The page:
Ardmore Music Hall Announces “Bluegrass Passport” Contest

PRESS RELEASE / FOR IMMEDIATE RELEASE

Contact: Becky Blumenthal
Ardmore Music Hall
610-649-8389
marketing@ardmoremusichall.com

Ardmore, PA, September 15, 2016 — The fast-approaching autumn concert season marks the launch of the first ever Bluegrass Passport Contest sponsored by the Ardmore Music Hall (AMH) and PhillyBluegrass.com. Through September 30, fans can enter for a chance to win a pair of tickets to AMH’s upcoming bluegrass shows at phillybluegrass.com/passport. Nationally touring acts including Sam Bush, Yonder Mountain String Band, The Travelin’ McCourys, The Jeff Austin Band, and Anderson East will be passing through Ardmore, PA this fall, as will local favorites Mason Porter and Hezekiah Jones.

GRAMMY winning newgrass artist and revered mandolin player Sam Bush kicks off AMH’s slate of bluegrass shows on October 7th. Sam, most known for the innovative work with his New Grass Revival band, expanded the strict structural limits of bluegrass music by fusing it with jazz, rock, blues, funk and other styles. Additionally, he is a frequent headliner at the annual Telluride Bluegrass Festival in Colorado, earning him the nickname of the “King of Telluride.” With as many laurels as Sam has to rest on over the course of his decorated career, he remains humble and in touch with the youthful version of himself that propelled his ingenuity and creative drive.

Next on the lineup comes Yonder Mountain String Band, the quintessential progressive bluegrass quintet that, though it has gone through some reshuffling since the departure of Jeff Austin, has proven itself to be a name to be remembered within the bluegrass genre. Despite the changes, there has been no sign of slowed growth within the band. Their live shows remain ever changing and in constant renovation. This however, shouldn’t be taken as a negative. What is rendered is music that is always progressing and groundbreaking. Longtime fans of the group are keen on the band’s instrumental prowess, something to which violinist Allie Kral and mandolin virtuoso Jacob Jolliff have only added to. “At the end of the day, Yonder is a band with almost two decades of music under its belt, but we’re always a bit restless,” banjoist Dave Johnston had to say. “We want to move the music forward to new places, which keeps us on our musical toes.” YMSB will make their AMH debut on October 16th.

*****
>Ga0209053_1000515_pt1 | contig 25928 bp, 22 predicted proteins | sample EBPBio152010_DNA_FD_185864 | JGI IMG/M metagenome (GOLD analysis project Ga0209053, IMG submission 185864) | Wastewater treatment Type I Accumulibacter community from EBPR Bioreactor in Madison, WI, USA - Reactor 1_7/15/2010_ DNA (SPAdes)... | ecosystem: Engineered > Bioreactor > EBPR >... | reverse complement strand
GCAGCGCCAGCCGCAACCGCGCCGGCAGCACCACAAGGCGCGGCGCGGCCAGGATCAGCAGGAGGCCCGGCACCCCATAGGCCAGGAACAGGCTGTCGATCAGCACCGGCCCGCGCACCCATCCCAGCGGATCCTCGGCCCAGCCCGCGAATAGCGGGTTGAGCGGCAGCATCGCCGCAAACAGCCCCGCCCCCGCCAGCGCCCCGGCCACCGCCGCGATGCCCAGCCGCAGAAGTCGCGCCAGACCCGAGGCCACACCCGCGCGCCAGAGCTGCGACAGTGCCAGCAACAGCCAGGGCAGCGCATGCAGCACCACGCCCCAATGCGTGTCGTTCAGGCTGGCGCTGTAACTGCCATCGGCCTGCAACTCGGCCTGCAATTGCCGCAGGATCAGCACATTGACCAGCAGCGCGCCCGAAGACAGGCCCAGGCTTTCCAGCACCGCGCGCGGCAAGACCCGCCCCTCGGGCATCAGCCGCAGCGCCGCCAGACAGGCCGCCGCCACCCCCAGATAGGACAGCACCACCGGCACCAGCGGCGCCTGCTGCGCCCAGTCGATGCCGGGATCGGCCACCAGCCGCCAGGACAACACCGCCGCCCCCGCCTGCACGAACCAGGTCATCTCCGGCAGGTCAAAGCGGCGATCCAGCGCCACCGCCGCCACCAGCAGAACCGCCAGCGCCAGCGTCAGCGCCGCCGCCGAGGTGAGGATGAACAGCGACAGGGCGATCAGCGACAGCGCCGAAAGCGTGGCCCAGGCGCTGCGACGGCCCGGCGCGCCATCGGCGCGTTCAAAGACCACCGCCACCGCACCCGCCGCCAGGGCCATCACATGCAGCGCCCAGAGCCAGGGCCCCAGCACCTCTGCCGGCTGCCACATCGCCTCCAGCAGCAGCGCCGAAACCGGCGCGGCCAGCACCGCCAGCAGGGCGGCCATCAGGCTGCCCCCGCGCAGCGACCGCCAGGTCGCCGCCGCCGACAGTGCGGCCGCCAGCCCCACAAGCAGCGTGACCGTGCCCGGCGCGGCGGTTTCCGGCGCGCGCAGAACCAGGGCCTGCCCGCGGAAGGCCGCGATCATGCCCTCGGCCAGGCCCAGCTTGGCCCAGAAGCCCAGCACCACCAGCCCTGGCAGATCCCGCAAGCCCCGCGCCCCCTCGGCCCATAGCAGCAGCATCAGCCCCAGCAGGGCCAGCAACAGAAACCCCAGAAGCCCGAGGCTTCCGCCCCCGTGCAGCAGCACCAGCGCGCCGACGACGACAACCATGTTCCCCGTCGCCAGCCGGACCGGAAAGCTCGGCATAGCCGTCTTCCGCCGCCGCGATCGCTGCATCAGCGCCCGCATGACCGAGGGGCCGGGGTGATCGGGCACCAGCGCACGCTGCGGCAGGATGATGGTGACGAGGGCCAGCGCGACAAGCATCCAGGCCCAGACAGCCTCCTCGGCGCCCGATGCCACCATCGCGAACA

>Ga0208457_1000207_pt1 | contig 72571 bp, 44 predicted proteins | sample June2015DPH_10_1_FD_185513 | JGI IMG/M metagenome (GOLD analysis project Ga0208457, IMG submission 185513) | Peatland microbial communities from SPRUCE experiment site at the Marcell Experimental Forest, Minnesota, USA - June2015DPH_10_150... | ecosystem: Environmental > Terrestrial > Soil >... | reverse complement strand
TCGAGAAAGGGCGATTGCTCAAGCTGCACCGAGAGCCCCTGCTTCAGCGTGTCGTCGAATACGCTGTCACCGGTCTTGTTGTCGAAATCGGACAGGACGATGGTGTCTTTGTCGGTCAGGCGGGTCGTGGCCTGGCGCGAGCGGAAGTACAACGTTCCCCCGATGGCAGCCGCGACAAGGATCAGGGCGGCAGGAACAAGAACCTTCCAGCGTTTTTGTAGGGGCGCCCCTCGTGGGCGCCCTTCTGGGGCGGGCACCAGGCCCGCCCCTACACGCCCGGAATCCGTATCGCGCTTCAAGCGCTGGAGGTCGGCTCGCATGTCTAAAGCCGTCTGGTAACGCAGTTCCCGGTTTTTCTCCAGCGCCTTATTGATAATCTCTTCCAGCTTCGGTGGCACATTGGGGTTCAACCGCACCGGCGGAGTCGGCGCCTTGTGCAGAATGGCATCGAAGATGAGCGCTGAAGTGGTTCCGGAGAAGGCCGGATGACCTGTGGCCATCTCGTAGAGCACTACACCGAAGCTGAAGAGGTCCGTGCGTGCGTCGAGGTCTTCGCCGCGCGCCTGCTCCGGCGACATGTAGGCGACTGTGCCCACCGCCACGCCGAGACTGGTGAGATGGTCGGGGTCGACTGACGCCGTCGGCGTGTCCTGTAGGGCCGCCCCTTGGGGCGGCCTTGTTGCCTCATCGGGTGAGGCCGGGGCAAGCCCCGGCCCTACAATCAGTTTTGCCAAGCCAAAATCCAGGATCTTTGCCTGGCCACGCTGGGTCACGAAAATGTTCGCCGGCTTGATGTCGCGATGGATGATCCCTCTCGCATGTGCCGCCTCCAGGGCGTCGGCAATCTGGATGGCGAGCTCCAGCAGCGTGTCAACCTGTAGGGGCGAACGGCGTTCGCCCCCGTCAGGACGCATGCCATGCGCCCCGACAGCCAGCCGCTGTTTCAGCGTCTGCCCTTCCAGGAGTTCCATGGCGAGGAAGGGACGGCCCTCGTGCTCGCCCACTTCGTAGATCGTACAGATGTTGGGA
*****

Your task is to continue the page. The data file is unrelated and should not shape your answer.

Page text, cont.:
October 22nd will feature a doubleheader of newgrass as AMH hosts the Grateful Ball, featuring The Travelin’ McCourys and Jeff Austin Band. Both acts will be performing one set of their own tunes and then joining forces to share their own renditions of Grateful Dead songs. Jeff Austin of course got his big break with YMSB. But after twenty-plus years with the band, Austin has returned to the scene with a newfound sense of passion. Celebrated for his fleet fingers and penchant for improvisation on stage, he has cultivated his natural musical abilities and allowed himself to be driven by his boldest instincts. Partner that with the ultra-talented Danny Barnes on the banjo, as well as other renowned musical talents, and fans receive a completely revitalized live experience when seeing Austin on stage.

One would be hard pressed to find a band with the more credibility to play in both traditional and progressive bluegrass spheres than the boys of the Travelin’ McCourys. As the sons of bluegrass legend Del McCoury, Ronnie McCoury on mandolin and Rob McCoury on banjo continue to carry their father’s luminary torch by bringing bluegrass music that is uniquely their own to a new generation of listeners. Ronnie says, “We like to go in and play traditional bluegrass music the way we do it with Dad, but we also like to be able to step into situations where we can really stretch out. If we need to plug in, we’ll plug in. We’re open to anything.”

Then comes white hot rising star Anderson East on November 13th. The 27 year-old’s Soul-Americana outfit gained massive acclaim in 2015 after the release of his first full-length album, Delilah. Layered with triumphant brass sections, soulful textures of smokey organ riffs, and East’s fervid vocal performances, Delilah stirred the pot for things to come. His voice and aesthetic has drawn Ray LaMontagne and Joe Cocker comparisons and his high-energy shows have enthralled live audiences nation-wide.